PROTEST organisers and the government are inching towards reaching a detente, having agreed to hold formal talks on political reform within this week.
They also agreed on three principles to guide the talks - that there will be more than one dialogue, that they will be held on the basis of "an equal relationship and mutual respect" and that "the Government will implement... any consensus raised during the meeting", said Mr Lau Kong Wah, undersecretary for constitutional and mainland affairs.
These principles were agreed upon during a preparatory round of talks between the protest organisers and government officials late on Monday night.
It was the second round of preliminary talks, and a third one will be held on Tuesday night to sort out a time and place for the planned talks with Hong Kong's number two, Chief Secretary Carrie Lam.
There will be more sticky issues to sort out.
Mr Lau said late on Monday night that the Aug 31 rules laid out by China's legislature, the National People's Council Standing Committee, on Hong Kong's chief executive election have to be followed for any electoral reform to be legal.
But Mr Lester Shum, deputy secretary-general of the Hong Kong Federation of Students, said such an insistence on the framework could be an "obstacle" to constructive dialogue.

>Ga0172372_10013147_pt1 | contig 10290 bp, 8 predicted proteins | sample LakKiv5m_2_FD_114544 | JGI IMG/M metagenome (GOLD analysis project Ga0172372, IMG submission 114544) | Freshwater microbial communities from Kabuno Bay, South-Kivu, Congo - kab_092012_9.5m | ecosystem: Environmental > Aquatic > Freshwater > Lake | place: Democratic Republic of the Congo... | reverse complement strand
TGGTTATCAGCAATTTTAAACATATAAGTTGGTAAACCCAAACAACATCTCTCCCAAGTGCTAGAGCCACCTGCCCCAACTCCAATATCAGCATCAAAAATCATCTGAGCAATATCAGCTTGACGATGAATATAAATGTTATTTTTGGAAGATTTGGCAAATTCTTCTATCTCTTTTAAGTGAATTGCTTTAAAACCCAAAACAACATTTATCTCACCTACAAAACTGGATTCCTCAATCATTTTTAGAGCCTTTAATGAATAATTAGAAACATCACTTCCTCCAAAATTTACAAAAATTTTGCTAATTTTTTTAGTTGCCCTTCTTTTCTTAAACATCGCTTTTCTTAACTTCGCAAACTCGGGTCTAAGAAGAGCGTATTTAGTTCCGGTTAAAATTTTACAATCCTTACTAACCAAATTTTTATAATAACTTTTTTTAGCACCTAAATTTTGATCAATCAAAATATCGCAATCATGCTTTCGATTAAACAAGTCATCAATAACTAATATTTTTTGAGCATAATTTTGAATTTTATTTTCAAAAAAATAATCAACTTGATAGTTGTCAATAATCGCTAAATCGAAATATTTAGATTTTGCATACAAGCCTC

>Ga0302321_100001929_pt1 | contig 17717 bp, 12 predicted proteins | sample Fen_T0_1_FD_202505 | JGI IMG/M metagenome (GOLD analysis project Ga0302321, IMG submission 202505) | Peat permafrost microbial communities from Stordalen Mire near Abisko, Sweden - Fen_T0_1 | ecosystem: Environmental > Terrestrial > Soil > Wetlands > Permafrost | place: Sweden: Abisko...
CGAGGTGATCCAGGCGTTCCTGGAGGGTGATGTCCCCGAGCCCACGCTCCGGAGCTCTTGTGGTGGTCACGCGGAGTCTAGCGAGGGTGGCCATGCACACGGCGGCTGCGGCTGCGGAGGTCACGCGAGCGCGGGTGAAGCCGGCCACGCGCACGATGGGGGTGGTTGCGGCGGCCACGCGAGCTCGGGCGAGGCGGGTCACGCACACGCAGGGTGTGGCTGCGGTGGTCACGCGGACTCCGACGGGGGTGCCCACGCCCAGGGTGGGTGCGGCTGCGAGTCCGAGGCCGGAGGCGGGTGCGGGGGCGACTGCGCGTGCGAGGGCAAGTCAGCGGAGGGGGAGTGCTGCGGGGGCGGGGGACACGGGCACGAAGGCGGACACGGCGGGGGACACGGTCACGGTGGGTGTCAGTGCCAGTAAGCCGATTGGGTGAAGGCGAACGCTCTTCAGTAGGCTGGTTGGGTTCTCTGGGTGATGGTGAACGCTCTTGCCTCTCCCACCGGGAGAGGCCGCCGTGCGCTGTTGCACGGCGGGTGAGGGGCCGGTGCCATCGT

And until there is substantive breakthrough, said the protest organisers, they will not retreat from the protest sites in Admiralty, Mong Kok and Causeway Bay.
This is despite flagging energy among the protesters and increasing irritation of the public about disruptions to their daily routines.
The protest movement is in its 10th day on Tuesday. Crowds at the protest sites on Monday night dwindled to a record low, and numbered just in the low hundreds on Tuesday morning.
Protesters have made a concession in opening passageways for government employees to reach their offices in Admiralty. Secondary schools in Wan Chai, Central and Sheung Wan also reopened on Monday, and so did primary schools.
There are also traffic snarls on Hong Kong Island as commuters avoid the blocked roads in travelling east-west.
Chief executive Leung Chun Ying, in a televised message, reiterated his call for the protesters to leave.
"I hope the protesters gathering on the roads, especially students and young people, could think this over: while fighting for a better future and democracy for Hong Kong by way of civil disobedience, should you also consider the prolonged disruption caused to the general public?"
Some die-hards, however, say they will remain.
"If we go home, no one will remain," Ms Chiara Lam, a 23-year-old translation studies student, said of the Admiralty protest.
"We hope that Hong Kongers will understand that we are fighting for their children's future. We are making the sacrifice in terms of our time, and hopefully they can make the sacrifices in terms of the inconveniences."